Still Fighting on the Front Lines: Puerto Rico’s Energy Warriors
It’s been five months since Hurricane Maria devastated the Caribbean. The rest of the world may have moved on to other news, but Puerto Ricans are still battling mudslides and eroded trees, garbage in the sewers, contaminated water, and limited electricity.
Although there’s plenty of destruction to see this article won’t focus on the destruction. This is a story of problem-solvers.
In November 2017, I went with my team of renewable energy explorers at Vittoria Energy Expedition to visit Puerto Rico. We discovered some truly inspiring stories–individuals and groups fighting for energy independence and security. They are rebuilding an island 1,100 miles off of the mainland United States with limited resources and exceptional fortitude. They are finding new ways to recharge their phones, TVs, washers and dryers, streetlights, and hospitals.
They are Puerto Rico’s Energy warriors and here are some of their stories.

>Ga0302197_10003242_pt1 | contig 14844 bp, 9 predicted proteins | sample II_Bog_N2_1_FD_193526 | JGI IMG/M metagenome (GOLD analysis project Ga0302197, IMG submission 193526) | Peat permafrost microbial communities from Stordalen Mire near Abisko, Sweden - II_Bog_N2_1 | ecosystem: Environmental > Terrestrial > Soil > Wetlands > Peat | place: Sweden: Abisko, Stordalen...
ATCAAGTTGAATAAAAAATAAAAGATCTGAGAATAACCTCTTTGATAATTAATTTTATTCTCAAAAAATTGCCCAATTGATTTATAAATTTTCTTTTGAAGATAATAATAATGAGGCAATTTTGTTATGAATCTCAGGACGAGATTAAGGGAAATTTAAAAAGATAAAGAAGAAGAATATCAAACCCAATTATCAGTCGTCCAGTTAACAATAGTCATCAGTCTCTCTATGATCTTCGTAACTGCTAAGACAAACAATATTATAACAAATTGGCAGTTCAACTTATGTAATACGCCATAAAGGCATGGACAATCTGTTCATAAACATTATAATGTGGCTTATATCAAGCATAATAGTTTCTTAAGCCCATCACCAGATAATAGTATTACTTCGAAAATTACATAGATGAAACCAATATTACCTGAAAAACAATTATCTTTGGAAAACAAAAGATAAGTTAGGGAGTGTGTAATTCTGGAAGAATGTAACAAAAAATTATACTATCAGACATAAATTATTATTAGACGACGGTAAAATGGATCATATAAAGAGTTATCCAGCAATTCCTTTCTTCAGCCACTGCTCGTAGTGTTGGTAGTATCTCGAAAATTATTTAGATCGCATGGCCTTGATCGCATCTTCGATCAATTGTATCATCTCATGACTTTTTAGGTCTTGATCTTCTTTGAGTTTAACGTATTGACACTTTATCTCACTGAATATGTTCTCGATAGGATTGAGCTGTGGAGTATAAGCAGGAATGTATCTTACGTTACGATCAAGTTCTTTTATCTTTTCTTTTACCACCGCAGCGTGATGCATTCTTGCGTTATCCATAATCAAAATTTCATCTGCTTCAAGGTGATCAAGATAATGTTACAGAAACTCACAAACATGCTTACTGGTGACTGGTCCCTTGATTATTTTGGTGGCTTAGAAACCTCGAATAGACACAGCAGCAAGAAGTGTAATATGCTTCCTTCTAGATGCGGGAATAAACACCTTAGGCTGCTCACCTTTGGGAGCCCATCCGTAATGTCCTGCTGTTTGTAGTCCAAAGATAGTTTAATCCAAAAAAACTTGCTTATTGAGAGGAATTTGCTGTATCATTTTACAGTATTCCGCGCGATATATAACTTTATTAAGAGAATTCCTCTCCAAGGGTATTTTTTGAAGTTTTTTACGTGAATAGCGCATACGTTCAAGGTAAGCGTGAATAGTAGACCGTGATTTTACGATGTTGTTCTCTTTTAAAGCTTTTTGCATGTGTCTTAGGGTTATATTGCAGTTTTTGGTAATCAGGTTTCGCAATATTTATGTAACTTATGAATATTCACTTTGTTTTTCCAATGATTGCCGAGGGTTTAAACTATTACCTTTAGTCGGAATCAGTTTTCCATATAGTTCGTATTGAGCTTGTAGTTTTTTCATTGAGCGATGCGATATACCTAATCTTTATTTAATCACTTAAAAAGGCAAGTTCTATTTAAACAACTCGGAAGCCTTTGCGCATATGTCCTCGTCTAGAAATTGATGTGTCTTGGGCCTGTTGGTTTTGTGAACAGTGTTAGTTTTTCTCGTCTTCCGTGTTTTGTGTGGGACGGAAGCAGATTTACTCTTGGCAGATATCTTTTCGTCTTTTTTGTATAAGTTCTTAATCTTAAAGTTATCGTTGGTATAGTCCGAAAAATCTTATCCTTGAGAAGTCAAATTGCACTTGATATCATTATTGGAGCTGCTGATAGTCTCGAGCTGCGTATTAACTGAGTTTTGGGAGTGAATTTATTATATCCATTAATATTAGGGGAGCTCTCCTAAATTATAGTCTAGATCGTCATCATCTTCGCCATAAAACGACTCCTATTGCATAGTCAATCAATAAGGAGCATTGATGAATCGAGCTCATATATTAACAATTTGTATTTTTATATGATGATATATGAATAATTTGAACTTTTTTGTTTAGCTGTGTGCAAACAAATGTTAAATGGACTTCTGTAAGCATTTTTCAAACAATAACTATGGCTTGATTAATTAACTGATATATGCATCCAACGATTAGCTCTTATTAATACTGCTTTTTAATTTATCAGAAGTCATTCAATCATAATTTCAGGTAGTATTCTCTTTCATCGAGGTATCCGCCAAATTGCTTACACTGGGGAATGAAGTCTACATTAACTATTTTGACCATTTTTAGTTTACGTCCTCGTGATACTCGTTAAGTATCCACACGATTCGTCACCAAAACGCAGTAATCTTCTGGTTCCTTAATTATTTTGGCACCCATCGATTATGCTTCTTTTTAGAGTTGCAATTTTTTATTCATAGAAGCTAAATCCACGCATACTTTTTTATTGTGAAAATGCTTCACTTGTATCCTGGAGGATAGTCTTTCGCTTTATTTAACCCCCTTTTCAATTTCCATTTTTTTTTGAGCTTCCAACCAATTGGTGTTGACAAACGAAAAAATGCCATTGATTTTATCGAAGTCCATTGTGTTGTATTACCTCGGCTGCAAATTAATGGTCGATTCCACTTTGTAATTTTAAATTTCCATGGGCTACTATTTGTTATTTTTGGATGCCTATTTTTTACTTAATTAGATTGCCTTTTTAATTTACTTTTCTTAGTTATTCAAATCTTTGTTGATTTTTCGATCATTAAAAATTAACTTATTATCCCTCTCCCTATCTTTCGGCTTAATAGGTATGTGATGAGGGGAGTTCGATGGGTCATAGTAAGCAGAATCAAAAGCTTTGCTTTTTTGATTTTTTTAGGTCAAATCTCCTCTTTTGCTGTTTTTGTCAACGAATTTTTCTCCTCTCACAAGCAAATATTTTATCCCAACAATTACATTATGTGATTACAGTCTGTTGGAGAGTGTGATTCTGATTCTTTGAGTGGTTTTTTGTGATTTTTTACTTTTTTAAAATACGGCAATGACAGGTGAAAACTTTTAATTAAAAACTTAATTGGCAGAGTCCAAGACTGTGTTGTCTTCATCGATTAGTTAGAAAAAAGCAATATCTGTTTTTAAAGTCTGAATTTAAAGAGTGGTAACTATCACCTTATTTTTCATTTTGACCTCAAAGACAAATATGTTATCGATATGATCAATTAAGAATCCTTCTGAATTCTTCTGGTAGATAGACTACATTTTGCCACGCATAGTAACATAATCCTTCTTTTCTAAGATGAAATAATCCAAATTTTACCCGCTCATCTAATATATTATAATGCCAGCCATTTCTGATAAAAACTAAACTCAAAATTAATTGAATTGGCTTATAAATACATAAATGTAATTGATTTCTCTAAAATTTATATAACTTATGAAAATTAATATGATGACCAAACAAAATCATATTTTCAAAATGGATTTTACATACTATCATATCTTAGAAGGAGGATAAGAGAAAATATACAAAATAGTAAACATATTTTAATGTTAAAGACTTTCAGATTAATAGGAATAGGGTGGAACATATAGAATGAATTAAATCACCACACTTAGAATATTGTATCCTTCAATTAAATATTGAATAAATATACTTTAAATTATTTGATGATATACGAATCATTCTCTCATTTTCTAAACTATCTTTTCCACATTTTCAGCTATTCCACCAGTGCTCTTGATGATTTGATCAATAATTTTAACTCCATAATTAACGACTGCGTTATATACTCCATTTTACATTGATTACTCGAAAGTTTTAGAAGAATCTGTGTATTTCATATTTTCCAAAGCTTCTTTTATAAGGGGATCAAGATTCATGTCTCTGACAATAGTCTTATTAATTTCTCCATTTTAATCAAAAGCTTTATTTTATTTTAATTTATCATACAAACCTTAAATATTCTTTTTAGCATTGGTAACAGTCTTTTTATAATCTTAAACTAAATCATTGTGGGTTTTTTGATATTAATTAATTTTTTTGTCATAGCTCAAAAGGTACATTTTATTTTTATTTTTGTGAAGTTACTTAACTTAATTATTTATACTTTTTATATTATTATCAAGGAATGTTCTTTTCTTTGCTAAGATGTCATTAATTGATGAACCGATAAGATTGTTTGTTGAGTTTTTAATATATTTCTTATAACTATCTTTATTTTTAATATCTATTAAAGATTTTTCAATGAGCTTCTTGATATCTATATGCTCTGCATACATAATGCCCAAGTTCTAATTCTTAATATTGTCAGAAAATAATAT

Germany Batteries and Puerto Rican Laundromats
One of our first stops was a laundromat. And no, it wasn’t to clean our clothes. The Iglesia Bautista Mediania Alta is a 45-minute drive from Old San Juan. After the storm, the Iglesia has been working to meet the laundry demands of a couple hundred people–with just 10 washing machines!
These machines are powered by a few dozen solar panels and a Sonnen battery from Germany. As we interviewed the church volunteers in what was described as a usual rain shower–we didn’t think so–we learned just how central the church-turned-laundromat had become for the community since the storm.
The Sonnen battery not only provides enough energy for the machines to run non-stop, but it also powered the lights and internet, which allowed for food distribution, community clean ups, and a safe space for those who needed it.